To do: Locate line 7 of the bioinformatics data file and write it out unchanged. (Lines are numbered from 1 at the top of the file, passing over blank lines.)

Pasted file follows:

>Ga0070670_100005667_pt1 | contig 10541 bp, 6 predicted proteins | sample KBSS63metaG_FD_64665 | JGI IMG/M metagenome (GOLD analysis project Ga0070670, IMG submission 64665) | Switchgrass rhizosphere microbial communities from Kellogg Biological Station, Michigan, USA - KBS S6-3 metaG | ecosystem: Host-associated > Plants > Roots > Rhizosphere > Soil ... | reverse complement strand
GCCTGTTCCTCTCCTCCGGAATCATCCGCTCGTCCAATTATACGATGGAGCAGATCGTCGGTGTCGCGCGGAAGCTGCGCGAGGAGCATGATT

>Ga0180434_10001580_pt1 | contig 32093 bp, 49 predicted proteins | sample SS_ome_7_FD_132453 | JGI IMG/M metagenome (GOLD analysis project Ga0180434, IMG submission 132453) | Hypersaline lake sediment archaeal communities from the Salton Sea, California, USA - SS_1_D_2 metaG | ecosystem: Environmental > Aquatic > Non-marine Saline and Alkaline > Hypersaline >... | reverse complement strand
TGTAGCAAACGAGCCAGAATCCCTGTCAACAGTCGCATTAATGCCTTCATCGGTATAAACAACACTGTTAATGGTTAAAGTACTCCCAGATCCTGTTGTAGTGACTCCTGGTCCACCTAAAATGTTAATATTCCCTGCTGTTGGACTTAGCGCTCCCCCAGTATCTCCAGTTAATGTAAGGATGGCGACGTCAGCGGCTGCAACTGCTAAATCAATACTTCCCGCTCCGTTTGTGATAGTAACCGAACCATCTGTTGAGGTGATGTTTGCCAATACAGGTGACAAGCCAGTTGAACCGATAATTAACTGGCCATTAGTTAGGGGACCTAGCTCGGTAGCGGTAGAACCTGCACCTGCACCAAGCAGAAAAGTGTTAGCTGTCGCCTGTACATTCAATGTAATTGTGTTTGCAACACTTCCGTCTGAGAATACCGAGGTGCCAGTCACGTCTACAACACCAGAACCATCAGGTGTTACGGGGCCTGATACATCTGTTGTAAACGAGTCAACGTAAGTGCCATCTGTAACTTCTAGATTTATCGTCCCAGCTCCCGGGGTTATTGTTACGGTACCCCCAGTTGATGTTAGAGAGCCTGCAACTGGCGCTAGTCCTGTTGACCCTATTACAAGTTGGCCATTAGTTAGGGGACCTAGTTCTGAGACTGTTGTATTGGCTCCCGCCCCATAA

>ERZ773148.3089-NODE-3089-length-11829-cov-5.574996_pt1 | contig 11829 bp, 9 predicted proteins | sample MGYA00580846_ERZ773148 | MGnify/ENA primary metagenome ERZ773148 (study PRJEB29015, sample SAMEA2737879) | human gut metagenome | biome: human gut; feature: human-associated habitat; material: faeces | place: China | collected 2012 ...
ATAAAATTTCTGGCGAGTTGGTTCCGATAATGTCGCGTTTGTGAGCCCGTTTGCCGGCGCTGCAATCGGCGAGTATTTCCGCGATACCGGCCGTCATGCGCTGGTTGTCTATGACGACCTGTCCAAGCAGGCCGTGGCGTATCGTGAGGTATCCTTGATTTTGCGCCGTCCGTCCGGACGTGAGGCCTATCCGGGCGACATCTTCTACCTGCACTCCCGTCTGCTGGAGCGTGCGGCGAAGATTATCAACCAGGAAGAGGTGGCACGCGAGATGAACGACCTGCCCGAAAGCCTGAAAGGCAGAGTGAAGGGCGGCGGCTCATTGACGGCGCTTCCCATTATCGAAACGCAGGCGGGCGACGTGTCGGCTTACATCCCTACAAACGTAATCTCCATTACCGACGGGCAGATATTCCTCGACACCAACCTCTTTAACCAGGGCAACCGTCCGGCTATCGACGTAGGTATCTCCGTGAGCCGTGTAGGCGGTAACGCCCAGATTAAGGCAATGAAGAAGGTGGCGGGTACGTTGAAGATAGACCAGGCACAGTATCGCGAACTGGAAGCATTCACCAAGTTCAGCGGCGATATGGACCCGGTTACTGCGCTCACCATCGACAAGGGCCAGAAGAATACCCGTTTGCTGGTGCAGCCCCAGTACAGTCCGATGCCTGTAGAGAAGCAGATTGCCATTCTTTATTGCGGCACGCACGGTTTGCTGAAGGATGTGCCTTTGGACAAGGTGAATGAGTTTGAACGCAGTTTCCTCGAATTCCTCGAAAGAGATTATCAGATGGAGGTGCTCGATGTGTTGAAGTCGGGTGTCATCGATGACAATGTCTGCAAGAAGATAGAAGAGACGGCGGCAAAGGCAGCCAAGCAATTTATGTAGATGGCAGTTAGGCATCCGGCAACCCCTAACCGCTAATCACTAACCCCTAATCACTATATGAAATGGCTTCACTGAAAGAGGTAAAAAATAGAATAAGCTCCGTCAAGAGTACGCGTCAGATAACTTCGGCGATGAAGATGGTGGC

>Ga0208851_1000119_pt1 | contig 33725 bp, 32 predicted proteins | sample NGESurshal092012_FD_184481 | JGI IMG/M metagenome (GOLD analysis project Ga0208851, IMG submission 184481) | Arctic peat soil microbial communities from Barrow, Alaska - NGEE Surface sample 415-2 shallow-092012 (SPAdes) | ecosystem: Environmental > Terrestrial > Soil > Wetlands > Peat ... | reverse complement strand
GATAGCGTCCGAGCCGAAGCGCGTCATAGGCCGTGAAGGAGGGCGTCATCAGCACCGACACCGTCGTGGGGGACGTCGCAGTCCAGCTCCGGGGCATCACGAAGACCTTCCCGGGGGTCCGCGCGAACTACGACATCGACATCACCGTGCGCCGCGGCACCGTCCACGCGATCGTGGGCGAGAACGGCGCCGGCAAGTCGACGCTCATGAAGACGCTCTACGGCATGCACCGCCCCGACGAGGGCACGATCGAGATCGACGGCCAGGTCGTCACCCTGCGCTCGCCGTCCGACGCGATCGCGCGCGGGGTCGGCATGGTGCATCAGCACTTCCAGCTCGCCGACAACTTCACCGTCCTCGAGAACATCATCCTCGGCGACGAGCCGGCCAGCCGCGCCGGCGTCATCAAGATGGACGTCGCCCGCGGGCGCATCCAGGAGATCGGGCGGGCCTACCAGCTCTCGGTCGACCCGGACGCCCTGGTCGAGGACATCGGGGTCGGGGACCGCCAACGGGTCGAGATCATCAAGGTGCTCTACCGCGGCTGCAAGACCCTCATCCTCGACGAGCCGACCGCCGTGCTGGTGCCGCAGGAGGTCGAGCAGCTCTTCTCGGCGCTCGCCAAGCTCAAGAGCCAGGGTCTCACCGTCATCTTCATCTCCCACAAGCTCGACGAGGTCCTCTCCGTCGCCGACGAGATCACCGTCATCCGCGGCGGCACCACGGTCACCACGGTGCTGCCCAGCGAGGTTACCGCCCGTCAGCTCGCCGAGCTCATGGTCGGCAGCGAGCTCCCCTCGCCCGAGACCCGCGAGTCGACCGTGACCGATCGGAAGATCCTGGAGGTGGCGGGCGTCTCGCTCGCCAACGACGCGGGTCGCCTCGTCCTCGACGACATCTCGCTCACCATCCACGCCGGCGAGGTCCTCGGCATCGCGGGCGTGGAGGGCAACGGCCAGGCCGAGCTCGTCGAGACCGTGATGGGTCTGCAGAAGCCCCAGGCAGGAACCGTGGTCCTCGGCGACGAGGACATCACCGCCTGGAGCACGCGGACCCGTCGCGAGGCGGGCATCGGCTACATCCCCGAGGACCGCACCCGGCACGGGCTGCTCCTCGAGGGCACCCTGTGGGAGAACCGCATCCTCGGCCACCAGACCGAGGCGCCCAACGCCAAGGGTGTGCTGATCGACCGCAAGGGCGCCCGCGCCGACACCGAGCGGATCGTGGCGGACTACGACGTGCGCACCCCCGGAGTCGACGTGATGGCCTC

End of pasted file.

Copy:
>Ga0208851_1000119_pt1 | contig 33725 bp, 32 predicted proteins | sample NGESurshal092012_FD_184481 | JGI IMG/M metagenome (GOLD analysis project Ga0208851, IMG submission 184481) | Arctic peat soil microbial communities from Barrow, Alaska - NGEE Surface sample 415-2 shallow-092012 (SPAdes) | ecosystem: Environmental > Terrestrial > Soil > Wetlands > Peat ... | reverse complement strand